I went to the first decentralised C Licence (youth and senior) in NSW in 2013 and the point you make about coaches not changing their ways was very apparent. I think the problem was that these guys keep getting reward for what they are doing so they aren't willing to change their ways. One coach was going on about how he was coaching the u20's at a former NSL club and that sometimes they had to knock it long, etc. Always questioning (not to his face) the presenter Oscar and the FFA model.

I loved it and I can see the massive difference in my coaching since I started coaching 4 years ago. The massive step I took between my first season (I had a community Senior Licence) and my second season after the C Licence was unbelievable. By providing a better learning environment, the development of the individuals and the team were very different from season 1 and 2. Best thing I did and I hope I learn just as much when I do the B Licence in March/June.

I think the presentation just echoed certain things I learnt in the C Licence. The importance of analysing opponents and analysing performances by filming games helped the players learn how to adapt and play against different styles and visually see what they are doing well/wrong. Sometimes players need to see it to believe it.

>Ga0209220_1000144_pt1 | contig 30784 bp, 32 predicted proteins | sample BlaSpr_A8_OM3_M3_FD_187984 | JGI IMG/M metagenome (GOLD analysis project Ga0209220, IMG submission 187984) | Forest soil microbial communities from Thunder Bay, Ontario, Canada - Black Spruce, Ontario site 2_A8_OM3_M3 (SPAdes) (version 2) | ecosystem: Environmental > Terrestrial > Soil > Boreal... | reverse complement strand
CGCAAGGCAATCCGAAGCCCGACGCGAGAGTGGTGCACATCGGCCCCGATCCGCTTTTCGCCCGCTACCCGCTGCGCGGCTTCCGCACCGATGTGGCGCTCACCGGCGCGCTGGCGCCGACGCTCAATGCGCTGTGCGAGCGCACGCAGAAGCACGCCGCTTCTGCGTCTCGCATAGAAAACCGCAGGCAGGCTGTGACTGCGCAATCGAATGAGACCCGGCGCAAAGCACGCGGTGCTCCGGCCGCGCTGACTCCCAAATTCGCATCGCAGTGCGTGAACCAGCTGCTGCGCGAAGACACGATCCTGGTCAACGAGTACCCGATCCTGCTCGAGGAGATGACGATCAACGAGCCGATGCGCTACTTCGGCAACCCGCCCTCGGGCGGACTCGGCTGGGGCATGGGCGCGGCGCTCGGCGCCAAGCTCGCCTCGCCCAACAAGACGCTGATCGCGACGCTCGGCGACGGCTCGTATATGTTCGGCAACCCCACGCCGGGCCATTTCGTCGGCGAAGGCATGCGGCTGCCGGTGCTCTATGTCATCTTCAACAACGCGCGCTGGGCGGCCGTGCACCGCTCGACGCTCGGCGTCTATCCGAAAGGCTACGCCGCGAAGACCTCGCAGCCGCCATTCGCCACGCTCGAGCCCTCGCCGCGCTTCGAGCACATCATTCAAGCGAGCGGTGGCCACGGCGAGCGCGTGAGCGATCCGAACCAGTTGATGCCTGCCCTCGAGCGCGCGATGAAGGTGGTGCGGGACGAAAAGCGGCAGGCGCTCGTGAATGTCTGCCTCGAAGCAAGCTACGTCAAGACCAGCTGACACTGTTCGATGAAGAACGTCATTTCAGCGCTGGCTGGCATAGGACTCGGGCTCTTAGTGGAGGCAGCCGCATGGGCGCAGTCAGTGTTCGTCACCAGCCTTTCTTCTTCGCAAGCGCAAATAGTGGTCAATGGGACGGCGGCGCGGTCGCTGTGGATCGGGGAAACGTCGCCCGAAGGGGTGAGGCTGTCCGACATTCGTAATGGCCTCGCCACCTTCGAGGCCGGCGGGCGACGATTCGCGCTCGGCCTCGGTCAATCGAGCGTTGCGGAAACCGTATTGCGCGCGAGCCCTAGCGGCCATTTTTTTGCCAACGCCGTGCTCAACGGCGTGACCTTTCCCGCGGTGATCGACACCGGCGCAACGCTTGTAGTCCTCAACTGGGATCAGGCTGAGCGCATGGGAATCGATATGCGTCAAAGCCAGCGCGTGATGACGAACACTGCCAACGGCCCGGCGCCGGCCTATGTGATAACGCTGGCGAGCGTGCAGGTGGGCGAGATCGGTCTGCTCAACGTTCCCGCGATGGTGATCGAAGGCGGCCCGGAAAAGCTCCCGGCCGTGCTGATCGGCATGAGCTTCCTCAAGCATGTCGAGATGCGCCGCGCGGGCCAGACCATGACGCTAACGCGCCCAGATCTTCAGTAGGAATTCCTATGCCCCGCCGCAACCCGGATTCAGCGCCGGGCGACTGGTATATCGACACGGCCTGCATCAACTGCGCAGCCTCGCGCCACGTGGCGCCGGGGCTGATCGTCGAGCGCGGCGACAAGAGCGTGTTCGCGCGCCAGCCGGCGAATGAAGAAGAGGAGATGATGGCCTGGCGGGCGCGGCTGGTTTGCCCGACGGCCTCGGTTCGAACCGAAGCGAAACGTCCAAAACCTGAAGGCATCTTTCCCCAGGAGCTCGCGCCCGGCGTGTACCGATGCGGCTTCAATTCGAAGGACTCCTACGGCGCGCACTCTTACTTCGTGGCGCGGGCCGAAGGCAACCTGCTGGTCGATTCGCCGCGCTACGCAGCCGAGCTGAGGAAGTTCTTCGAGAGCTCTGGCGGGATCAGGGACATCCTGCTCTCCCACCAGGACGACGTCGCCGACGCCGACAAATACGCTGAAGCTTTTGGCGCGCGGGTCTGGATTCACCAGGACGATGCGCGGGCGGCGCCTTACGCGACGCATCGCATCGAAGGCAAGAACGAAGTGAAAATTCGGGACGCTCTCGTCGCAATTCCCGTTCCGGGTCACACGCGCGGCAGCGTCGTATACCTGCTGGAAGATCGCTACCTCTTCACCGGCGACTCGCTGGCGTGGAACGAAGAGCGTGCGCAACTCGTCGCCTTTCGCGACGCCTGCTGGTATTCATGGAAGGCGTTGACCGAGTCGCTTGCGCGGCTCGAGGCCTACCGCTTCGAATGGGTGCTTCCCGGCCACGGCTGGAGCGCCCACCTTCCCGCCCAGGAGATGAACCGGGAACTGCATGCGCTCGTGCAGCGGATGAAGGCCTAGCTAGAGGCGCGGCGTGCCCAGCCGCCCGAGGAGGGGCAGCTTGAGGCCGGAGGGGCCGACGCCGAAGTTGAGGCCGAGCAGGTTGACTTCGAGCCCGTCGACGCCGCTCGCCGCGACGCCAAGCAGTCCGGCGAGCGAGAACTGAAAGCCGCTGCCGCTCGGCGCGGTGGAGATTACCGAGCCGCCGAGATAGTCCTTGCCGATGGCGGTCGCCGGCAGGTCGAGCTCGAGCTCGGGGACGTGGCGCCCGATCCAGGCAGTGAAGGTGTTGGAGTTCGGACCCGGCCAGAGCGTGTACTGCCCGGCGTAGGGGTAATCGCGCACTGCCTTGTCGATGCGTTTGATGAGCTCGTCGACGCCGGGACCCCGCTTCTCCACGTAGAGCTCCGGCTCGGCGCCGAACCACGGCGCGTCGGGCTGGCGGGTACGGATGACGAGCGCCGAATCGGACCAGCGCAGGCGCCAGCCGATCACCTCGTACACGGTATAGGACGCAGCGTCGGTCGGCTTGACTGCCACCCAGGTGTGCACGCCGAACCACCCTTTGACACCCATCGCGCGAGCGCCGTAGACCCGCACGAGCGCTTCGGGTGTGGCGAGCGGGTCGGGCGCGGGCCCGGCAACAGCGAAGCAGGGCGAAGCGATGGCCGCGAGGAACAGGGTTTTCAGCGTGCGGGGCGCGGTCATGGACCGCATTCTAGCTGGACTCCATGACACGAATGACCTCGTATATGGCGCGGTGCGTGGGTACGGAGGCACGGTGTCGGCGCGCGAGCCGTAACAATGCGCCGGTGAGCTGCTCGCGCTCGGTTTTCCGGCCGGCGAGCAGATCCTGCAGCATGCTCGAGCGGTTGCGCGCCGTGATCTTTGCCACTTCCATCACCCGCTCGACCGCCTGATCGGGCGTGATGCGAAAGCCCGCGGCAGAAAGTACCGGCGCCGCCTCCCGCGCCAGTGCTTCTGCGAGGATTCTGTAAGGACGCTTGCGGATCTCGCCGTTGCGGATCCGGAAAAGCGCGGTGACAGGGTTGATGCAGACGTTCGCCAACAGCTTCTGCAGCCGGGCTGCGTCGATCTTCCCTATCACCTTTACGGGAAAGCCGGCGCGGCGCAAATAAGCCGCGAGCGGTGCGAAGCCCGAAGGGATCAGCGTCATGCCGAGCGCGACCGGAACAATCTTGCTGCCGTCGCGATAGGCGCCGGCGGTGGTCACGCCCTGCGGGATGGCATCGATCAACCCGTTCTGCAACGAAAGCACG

Also, the B Licence is costing me about $2400 at Football NSW so the price hasn't gone down. It has gone up.

Edited by theFOOTBALLlover: 11/2/2016 09:23:30 PM
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theFOOTBALLlover wrote:
Decentric wrote:
It seems like a lot of442 members are currentl undertaking, or have completed the C Licence recently. This is good.

However, if one did the older generic C Licence, which didn't specialise in Youth or Senior coaching, I learnt almost as much in a two day FFA course for rep coaches straight after the C Licence.

It seems as though it was similar to the current Skills Certificate ( previously called a Junior Licence), which is the second lowest level course for coaches available. It really helps coaches to focus on the four Core Skills.

19 of the guys that did the C Licence with me, out of a total of 24, haven't learnt new information about explicit technique through formal coach education since, even if undertaking the generic FFA B Licence. Some of the old ad hoc ways are still utilised by them.

I learnt a lot in a KNVB specialist youth course, which was also Advanced Coach education. There was some general stuff about technique, and it was very good for defensive structure. The current FFA Skills Certificate, puts technique neatly into four compartments.

Abrams' scepticism about explicit defending in the FFA NC is partially true concerning the recent Olyroos. However, they learnt the bulk of their technical work through an older style of coaching.